Artist: Karajan & Berlin Philharmonic Orchestra
Title Of Album: Grieg: Peer Gynt Suites, Sibelius: Pelléas et Mélisande
Year Of Release: 2015
Label: Deutsche Grammophon
Quality: SACD (*iso) 2.0 + cover
Time: 01:04:24 min
Full Size: 2,6 Gb
Originally DG Deutsche Grammophon 1982, so a redbook master. Karajan was always keen to keep up with the latest tech, so he embraced video & CD. His earlier 70’s recordings are all analogue & therfore generally better than redbook for conversion to DSD. Despite this fact many consider this redbook recording to sound good.
These recordings from 1982 present 3 Scandinavian works, the 2 Peer Gynt Suites by Grieg & Pelléas et Mélisande by Sibelius played by the Berlin Philharmonic Orchestra conducted by Herbert von Karajan, 1908-89. Karajan had recorded the Peer Gynt Suites with the same orchestra in 1972. The music evokes impressionistic-surrealist moods associated with literary works by Henrik Ibsen, 1828-1906, & Maurice Maeterlink, 1862-1949.
Grieg wrote incidental music for the 1st performance of Ibsen’s verse-drama in Oslo in 1876 & later organised 8 of the 23 various musical numbers into the 2 concert Suites. The more familiar 1st, op. 46, comprises ‘Morning Mood’, ‘Aase’s Death’, ‘Anitra’s Dance’ & ‘In the Hall of the Mountain King’, the Second, op. 55, contains ‘The Abduction of the Bride’, ‘Arabian Dance’, ‘Peer Gynt’s Return Home’ & ‘Solveig’s Song’.
The musicality of the contrasting movements in the 2 suites is very well presented by Karajan, although perhaps just a tad too measured & impersonal, whilst the performance of the orchestra, including the triangle in ‘Anitra’s Dance’, could hardly be bettered. ‘Morning Mood’ is painted in impressionistic colours & the dynamic range is most evident in the final movement of the 1st Suite, so beloved of school ‘music & movement’ activity. The exoticism of ‘Anitra’s Dance’ & ‘Arabian Dance’ are both sensitively played without the excessive sentimentality that sometimes spoils performances. If Karajan does not quite match Beecham, who recorded the incidental music in 1958 with the Royal Philharmonic Orchestra, it is because he lacks the sparkle that is the essence of the English conductor’s performance.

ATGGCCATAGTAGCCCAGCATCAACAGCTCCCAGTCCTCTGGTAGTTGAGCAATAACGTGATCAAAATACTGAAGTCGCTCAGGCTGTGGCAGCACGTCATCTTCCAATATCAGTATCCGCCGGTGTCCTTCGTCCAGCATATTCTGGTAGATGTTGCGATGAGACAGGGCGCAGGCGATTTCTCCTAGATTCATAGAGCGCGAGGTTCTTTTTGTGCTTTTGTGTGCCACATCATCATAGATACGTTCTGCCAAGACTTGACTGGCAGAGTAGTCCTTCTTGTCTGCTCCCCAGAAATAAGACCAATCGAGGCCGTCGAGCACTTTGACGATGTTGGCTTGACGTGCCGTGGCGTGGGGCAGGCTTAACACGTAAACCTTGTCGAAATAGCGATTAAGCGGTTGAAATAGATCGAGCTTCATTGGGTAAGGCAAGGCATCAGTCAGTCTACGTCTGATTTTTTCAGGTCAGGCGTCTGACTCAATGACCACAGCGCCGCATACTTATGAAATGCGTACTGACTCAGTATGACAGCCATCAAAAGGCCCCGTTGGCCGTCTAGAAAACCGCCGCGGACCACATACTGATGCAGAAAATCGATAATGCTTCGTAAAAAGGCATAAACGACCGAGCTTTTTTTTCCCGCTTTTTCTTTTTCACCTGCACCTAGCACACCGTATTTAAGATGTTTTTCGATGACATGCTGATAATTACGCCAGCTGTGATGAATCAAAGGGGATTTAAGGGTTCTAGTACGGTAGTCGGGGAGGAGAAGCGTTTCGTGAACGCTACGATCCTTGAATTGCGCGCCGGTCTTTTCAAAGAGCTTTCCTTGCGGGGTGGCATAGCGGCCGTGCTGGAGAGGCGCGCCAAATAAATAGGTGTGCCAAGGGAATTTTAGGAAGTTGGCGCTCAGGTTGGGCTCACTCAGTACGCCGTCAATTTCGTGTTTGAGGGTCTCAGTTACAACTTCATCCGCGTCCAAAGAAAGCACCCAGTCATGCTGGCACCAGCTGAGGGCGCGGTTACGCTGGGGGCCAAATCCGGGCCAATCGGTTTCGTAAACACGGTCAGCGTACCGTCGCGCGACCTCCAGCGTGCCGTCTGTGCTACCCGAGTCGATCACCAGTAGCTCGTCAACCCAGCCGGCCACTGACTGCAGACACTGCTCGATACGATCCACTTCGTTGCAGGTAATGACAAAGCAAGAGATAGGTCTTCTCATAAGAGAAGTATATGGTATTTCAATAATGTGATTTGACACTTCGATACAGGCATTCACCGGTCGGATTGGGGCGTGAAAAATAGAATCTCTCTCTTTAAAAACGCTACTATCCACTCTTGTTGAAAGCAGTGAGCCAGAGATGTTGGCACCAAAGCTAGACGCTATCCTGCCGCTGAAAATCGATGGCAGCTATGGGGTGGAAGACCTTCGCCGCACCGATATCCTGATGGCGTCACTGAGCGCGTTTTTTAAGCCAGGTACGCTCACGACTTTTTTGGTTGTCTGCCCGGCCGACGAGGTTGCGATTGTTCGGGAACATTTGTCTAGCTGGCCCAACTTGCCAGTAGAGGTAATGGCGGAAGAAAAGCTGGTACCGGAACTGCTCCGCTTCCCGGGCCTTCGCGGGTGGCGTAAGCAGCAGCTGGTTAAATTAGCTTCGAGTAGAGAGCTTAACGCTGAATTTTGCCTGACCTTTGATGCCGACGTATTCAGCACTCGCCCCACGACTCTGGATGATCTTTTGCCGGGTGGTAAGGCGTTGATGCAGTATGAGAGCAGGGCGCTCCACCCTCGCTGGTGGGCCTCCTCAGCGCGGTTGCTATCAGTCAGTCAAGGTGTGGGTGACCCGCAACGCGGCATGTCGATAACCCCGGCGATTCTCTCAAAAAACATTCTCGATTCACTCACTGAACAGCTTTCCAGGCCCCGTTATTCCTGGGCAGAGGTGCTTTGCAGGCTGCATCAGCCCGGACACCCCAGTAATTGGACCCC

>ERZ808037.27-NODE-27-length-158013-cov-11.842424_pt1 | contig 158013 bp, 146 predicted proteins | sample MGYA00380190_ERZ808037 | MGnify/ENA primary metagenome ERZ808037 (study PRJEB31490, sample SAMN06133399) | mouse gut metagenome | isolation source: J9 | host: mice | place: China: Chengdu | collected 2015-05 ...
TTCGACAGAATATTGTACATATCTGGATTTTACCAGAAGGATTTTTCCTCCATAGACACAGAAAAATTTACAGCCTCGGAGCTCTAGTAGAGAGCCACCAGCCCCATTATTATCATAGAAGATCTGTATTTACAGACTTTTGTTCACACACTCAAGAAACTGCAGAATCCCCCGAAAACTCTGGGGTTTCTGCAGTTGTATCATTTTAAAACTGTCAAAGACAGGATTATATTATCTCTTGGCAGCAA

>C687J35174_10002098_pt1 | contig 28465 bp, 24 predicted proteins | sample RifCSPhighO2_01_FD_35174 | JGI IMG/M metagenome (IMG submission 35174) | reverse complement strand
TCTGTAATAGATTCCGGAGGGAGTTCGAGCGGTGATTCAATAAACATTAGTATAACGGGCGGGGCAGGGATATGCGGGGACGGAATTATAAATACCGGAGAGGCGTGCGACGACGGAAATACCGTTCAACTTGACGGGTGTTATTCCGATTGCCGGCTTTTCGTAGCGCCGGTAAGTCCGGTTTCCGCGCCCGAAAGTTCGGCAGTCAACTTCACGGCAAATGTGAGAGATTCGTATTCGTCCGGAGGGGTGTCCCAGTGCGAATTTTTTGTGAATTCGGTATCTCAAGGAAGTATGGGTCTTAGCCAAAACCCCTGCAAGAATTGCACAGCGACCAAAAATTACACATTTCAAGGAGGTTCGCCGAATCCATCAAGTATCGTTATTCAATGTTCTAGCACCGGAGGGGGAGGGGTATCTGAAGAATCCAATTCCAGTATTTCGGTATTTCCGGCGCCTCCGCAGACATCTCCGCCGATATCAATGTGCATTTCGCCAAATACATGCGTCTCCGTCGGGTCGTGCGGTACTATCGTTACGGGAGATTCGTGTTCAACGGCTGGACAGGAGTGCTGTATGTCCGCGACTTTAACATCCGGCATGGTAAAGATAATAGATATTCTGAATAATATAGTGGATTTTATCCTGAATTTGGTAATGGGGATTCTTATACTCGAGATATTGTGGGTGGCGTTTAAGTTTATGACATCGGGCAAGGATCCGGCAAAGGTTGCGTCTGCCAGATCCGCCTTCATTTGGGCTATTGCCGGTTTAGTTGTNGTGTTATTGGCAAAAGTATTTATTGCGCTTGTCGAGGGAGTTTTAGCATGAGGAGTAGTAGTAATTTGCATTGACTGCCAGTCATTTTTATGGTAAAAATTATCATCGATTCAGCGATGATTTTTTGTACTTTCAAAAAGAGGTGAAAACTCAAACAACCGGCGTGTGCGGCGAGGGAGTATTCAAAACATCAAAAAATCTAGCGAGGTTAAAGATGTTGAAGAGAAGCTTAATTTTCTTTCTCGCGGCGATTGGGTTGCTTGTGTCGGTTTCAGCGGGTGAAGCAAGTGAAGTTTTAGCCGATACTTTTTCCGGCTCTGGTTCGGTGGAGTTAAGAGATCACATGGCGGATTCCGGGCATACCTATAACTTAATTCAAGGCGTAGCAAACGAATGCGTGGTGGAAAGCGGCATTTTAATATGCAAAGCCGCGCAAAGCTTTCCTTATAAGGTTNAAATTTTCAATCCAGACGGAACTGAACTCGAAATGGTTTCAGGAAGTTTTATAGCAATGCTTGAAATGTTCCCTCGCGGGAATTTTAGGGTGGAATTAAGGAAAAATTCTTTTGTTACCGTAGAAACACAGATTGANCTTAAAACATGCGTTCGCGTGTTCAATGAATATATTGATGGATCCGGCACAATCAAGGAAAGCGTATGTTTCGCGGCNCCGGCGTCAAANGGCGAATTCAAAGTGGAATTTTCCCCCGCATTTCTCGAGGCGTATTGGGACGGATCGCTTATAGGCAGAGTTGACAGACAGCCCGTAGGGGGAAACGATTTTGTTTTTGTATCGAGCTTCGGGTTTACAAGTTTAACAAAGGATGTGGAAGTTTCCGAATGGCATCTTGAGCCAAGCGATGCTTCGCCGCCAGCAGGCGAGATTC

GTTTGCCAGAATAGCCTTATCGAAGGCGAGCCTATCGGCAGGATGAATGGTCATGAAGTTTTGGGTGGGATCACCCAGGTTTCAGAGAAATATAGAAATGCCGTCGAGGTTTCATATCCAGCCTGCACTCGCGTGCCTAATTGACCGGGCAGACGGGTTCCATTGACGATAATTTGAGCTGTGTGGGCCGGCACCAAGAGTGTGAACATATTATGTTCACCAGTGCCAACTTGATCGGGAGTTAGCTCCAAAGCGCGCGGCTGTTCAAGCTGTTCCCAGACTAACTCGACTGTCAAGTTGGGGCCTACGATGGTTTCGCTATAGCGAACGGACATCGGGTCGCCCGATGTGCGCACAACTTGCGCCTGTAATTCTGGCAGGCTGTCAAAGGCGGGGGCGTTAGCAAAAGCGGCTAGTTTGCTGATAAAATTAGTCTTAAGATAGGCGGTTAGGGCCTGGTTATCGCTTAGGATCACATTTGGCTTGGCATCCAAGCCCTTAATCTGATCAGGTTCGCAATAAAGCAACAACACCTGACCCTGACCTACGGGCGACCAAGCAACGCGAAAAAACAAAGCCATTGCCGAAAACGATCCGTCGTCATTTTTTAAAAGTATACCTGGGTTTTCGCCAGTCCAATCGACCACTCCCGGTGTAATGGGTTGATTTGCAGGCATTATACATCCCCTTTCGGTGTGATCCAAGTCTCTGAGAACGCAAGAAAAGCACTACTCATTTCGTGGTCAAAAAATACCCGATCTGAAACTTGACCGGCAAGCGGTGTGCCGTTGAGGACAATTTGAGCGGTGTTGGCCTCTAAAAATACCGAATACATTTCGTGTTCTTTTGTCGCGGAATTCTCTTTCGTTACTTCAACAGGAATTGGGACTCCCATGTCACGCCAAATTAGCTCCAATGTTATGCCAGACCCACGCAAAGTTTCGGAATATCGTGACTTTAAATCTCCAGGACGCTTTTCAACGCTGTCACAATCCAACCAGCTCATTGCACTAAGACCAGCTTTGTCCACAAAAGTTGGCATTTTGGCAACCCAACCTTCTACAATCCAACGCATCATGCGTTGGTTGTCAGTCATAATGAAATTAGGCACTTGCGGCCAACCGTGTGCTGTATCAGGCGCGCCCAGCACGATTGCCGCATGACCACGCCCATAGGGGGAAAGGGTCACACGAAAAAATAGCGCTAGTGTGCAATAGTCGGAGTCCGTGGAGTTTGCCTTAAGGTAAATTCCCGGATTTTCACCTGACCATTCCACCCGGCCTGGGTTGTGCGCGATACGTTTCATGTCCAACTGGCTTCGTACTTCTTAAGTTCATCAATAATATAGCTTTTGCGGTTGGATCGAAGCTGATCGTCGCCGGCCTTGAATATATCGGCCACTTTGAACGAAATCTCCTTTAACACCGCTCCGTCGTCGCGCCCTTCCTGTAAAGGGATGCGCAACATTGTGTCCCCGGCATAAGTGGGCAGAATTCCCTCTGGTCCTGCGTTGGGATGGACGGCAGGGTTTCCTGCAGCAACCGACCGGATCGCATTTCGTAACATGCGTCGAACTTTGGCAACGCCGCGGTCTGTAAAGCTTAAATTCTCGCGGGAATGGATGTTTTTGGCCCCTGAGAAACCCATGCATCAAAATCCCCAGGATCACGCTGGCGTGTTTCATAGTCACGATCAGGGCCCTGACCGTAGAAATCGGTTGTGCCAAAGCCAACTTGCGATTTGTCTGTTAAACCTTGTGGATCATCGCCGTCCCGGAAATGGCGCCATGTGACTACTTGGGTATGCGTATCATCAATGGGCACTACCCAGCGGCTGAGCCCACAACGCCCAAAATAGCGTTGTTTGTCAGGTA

In 1905 Sibelius wrote incidental music for Maeterlinck’s play ‘Pelléas et Mélisande’. Originally scored for a small orchestra of no more than 30 players most of the music was retained in the Suite, op. 46, & is here played by Karajan’s lush Berlin Philharmonic Orchestra. The opening movement, ‘At the Castle Gate’ is for ever associated with the brooding presence of Patrick Moore’s ‘The Sky at Night’, which used Beecham’s recording as its opening & closing music. However, thereafter, Karajan creates a darkly atmospheric symphonic poem that emphasises its symbolist associations. ‘By the Sea’ has rarely sounded so shadowy whilst ‘Mélisande’s Death’ balances hope & sadness in an utterly convincing manner.
The sound is 1st-class in both the larger scoring of the Sibelius & the more intimate Grieg whilst the transfers retain the overall balance. The illustration on the cover, “Padres Bay” by the American painter & screenprinter Jerome Shurrs, b. 1940, beautifully complements the music.
This is one of Karajan’s most impressive CDs.
Grieg - Peer Gynt Suite No.1, Op.46
01. 1. Morning Mood
02. 2. The Death Of Aase
03. 3. Anitra's Dance
04. 4. In The Hall Of The Mountain King
05. Peer Gynt Suite No.2, Op.55 1. The Abduction (Ingrid's Lament)
06. Peer Gynt Suite No.2, Op.55 2. Arabian Dance
07. Peer Gynt Suite No.2, Op.55 3. Peer Gynt's Return
08. Peer Gynt Suite No.2, Op.55 4. Solveig's Song
Sibelius – Pelleas Et Melisande, op.46
09. 1. At the castle gate
10. 2. Melisande
11. 2a. At the Seashore
12. 3. A Spring in the Park
13. 4. The Three Blind Sisters
14. 5. Pastorale
15. 6. Melisande at the Spinning Wheel
16. 7. Intermezzo
17. 8. The Death of Melisande
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